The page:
10.32    Amended and Restated Employment and Non-Competition Agreement, dated April  25, 2017, by and between Addus HealthCare, Inc. and James Zoccoli (filed on August 8, 2017 as Exhibit 10.4 to Addus HomeCare Corporation’s Quarterly Report on Form 10-Q (File No. 001-34504) and incorporated by reference herein).*
10.33    Amended and Restated Employment and Non-Competition Agreement, effective April  25, 2017, by and between Addus HealthCare, Inc. and Darby Anderson (filed on August 8, 2017 as Exhibit 10.5 to Addus HomeCare Corporation’s Quarterly Report on Form 10-Q (File No. 001-34504) and incorporated by reference herein).*
10.34    Amended and Restated Employment and Non-Competition Agreement, dated April  25, 2017, by and between Addus HealthCare, Inc. and W. Bradley Bickham (filed on August 8, 2017 as Exhibit 10.6 to Addus HomeCare Corporation’s Quarterly Report on Form 10-Q (File No. 001-34504) and incorporated by reference herein).*
10.35    Amended and Restated Employment and Non-Competition Agreement, dated April  25, 2017, by and between Addus HealthCare, Inc. and Brenda Belger (filed on August 8, 2017 as Exhibit 10.7 to Addus HomeCare Corporation’s Quarterly Report on Form 10-Q (File No. 001-34504) and incorporated by reference herein).*
10.36    Transition Agreement and Release, effective as of August  14, 2017, by and between Addus HealthCare, Inc. and Brenda Belger (filed on July 31, 2017 as Exhibit 10.1 to Addus HomeCare Corporation’s Current Report on Form 8-K (File No. 001-34504) and incorporated by reference herein).*
10.37    Employment and Non-Competition Agreement, effective as of August  14, 2017, by and between Addus HealthCare, Inc. and Laurie Manning (filed on July 31, 2017 as Exhibit 10.2 to Addus HomeCare Corporation’s Current Report on Form 8-K (File No. 001-34504) and incorporated by reference herein).*

 

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Exhibit

Number

  

Description of Document

16.1    Letter from BDO USA, LLP, dated May 10, 2017, regarding change in certifying accountant (filed on May  10, 2017 as Exhibit 16.1 to Addus HomeCare Corporation’s Current Report on Form 8-K/A (File No. 001-34504) and incorporated by reference herein).
21.1    Subsidiaries of Addus HomeCare Corporation
23.1    Consent of Ernst & Young LLP, Independent Registered Public Accounting Firm
23.2    Consent of BDO USA, LLP, Independent Registered Public Accounting Firm
31.1    Certification of Chief Executive Officer Pursuant to Rule 13-14(a) of the Securities Exchange Act of 1934 as Adopted Pursuant to Section  302 of the Sarbanes-Oxley Act of 2002.
31.2    Certification of Chief Financial Officer Pursuant to Rule 13-14(a) of the Securities Exchange Act of 1934 as Adopted Pursuant to Section  302 of the Sarbanes-Oxley Act of 2002.
32.1    Certification of Chief Executive Officer Pursuant to 18 U.S.C. Section 1350, as Adopted Pursuant to Section 906 of the Sarbanes-Oxley Act of 2002.
32.2    Certification of Chief Financial Officer Pursuant to 18 U.S.C. Section 1350, as Adopted Pursuant to Section 906 of the Sarbanes-Oxley Act of 2002.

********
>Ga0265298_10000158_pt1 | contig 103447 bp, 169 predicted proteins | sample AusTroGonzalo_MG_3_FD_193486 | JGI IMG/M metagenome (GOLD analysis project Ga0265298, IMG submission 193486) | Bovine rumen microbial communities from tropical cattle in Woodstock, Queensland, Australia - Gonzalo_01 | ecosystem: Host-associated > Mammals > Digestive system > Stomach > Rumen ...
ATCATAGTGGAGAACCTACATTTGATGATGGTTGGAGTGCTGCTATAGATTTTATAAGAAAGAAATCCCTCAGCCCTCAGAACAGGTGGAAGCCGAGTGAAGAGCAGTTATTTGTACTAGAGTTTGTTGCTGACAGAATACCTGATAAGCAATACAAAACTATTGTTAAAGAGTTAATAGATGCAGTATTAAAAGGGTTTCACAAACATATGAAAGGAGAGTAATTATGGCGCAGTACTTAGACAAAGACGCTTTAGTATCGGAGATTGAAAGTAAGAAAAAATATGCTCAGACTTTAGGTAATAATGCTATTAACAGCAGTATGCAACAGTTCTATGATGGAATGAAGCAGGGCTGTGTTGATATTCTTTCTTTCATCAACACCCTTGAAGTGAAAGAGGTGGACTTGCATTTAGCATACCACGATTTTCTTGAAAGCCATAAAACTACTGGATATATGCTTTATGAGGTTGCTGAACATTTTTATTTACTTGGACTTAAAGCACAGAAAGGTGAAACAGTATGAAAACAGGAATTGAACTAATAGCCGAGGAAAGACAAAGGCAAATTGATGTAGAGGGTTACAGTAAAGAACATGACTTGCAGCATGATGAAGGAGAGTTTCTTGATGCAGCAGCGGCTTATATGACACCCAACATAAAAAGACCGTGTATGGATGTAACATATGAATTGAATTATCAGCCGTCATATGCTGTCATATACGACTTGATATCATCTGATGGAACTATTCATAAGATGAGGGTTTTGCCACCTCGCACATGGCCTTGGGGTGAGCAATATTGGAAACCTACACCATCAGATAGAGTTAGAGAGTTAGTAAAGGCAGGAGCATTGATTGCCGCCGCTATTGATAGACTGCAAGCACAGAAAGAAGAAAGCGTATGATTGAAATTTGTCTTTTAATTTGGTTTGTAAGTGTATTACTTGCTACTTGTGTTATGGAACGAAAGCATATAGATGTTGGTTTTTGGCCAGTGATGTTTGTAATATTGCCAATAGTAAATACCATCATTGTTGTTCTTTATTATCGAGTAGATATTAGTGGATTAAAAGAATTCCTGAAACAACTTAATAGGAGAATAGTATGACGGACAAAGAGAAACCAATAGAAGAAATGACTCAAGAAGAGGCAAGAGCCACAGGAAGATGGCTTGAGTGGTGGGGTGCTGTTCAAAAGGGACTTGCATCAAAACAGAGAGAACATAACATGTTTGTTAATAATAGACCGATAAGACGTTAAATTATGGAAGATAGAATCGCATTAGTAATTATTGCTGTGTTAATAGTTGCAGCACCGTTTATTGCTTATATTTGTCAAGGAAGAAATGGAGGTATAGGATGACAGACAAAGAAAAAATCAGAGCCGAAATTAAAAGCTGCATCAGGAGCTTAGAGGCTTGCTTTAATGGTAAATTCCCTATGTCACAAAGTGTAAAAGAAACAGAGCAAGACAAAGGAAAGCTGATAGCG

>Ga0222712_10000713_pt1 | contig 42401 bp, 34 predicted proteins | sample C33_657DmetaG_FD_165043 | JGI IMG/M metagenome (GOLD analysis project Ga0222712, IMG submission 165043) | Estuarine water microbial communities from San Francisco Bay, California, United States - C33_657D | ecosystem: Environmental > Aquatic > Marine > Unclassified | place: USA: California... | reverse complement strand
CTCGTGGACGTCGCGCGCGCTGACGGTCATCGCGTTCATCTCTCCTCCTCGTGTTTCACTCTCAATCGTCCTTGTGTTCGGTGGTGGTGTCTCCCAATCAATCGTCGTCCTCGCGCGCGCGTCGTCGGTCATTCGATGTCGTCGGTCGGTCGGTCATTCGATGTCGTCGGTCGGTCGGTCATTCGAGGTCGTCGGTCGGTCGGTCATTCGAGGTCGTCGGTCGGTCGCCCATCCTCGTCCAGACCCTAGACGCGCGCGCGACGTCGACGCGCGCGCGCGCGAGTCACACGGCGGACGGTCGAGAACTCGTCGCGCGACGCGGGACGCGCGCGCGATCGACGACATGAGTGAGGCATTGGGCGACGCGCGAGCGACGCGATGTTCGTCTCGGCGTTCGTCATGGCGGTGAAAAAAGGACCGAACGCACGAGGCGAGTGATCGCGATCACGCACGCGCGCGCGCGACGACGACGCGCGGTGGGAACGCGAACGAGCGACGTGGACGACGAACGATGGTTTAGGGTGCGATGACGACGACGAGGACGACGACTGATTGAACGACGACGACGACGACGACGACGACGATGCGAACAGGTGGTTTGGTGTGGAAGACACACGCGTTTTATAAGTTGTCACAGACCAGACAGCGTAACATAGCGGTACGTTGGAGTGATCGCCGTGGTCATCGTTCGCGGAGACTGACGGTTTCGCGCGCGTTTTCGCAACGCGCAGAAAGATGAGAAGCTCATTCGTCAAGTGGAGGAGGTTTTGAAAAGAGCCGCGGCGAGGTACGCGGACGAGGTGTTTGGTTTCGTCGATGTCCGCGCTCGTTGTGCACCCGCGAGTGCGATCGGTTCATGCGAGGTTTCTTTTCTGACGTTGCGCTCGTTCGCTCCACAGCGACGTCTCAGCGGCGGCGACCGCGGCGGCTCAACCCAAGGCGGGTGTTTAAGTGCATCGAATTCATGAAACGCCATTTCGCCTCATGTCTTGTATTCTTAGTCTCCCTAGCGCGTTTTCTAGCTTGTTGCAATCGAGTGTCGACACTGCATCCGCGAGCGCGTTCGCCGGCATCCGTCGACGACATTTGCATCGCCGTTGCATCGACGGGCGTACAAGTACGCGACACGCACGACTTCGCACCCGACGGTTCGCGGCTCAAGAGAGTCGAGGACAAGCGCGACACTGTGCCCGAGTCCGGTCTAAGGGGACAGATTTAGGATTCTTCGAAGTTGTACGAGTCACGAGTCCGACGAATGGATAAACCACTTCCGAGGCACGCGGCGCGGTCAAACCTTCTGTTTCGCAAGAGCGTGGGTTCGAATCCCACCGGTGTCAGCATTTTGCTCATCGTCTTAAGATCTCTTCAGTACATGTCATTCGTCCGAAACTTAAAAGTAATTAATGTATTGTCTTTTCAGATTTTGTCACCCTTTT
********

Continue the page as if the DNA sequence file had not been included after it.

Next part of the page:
101    The following materials from Addus HomeCare Corporation’s Annual Report on Form 10-K for the year ended December 31, 2017, formatted in Extensive Business Reporting Language (XBRL), (i) Consolidated Balance Sheets, (ii) Consolidated Statements of Income, (iii) Consolidated Statements of Stockholders’ Equity, (iv) Consolidated Statements of Cash Flows, and (v) the Notes to the Consolidated Financial Statements.

 

* Management compensatory plan or arrangement

 

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ITEM 16. FORM 10-K SUMMARY

None.

 

71


Table of Contents

SIGNATURES

Pursuant to the requirements of Section 13 or 15(d) of the Securities Exchange Act of 1934, the Registrant has duly caused this report to be signed on its behalf by the undersigned, thereunto duly authorized.

 

Addus HomeCare Corporation
By:   /s/    R. DIRK ALLISON        
 

R. Dirk Allison,

President and Chief Executive Officer

Date: March 14, 2018

Pursuant to the requirements of the Securities Exchange Act of 1934, this report has been signed below by the following persons on behalf of the registrant and in the capacities and on the date indicated:

 

Signature

  

Title

 

Date

/S/    R. DIRK ALLISON        

R. Dirk Allison

  

President and Chief Executive Officer (Principal Executive Officer) and Director

  March 14, 2018

/s/    Brian Poff        

Brian Poff

  

Chief Financial Officer (Principal Financial and Accounting Officer)

  March 14, 2018

/S/    MARK L. FIRST        

Mark L. First

  

Director

  March 14, 2018

/S/    STEVEN I. GERINGER        

Steven I. Geringer

  

Director

  March 14, 2018

/S/    MICHAEL EARLEY        

Michael Earley

  

Director

  March 14, 2018

/s/    Darin J. Gordon        

Darin J. Gordon

  

Director

  March 14, 2018

/s/    Susan T. Weaver, M.D., FACP         

Susan T. Weaver, M.D., FACP

  

Director

  March 14, 2018

 

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INDEX TO CONSOLIDATED FINANCIAL INFORMATION

 

    

Page

 

Reports of Independent Registered Public Accounting Firms

     F-2  

Consolidated Balance Sheets

     F-4  

Consolidated Statements of Income